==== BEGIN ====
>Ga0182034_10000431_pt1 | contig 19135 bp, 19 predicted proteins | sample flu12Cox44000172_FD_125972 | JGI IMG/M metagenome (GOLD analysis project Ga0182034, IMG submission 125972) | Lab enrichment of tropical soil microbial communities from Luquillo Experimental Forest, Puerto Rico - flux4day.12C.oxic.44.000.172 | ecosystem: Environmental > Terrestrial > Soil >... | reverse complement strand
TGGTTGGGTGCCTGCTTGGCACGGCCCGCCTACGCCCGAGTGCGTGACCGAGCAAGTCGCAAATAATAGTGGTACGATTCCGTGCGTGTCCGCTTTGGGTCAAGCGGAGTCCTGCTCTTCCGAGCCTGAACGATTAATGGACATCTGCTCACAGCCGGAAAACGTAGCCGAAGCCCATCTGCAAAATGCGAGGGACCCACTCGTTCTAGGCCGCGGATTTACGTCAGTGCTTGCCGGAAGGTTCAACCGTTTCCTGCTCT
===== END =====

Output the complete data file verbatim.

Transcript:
>Ga0182034_10000431_pt1 | contig 19135 bp, 19 predicted proteins | sample flu12Cox44000172_FD_125972 | JGI IMG/M metagenome (GOLD analysis project Ga0182034, IMG submission 125972) | Lab enrichment of tropical soil microbial communities from Luquillo Experimental Forest, Puerto Rico - flux4day.12C.oxic.44.000.172 | ecosystem: Environmental > Terrestrial > Soil >... | reverse complement strand
TGGTTGGGTGCCTGCTTGGCACGGCCCGCCTACGCCCGAGTGCGTGACCGAGCAAGTCGCAAATAATAGTGGTACGATTCCGTGCGTGTCCGCTTTGGGTCAAGCGGAGTCCTGCTCTTCCGAGCCTGAACGATTAATGGACATCTGCTCACAGCCGGAAAACGTAGCCGAAGCCCATCTGCAAAATGCGAGGGACCCACTCGTTCTAGGCCGCGGATTTACGTCAGTGCTTGCCGGAAGGTTCAACCGTTTCCTGCTCT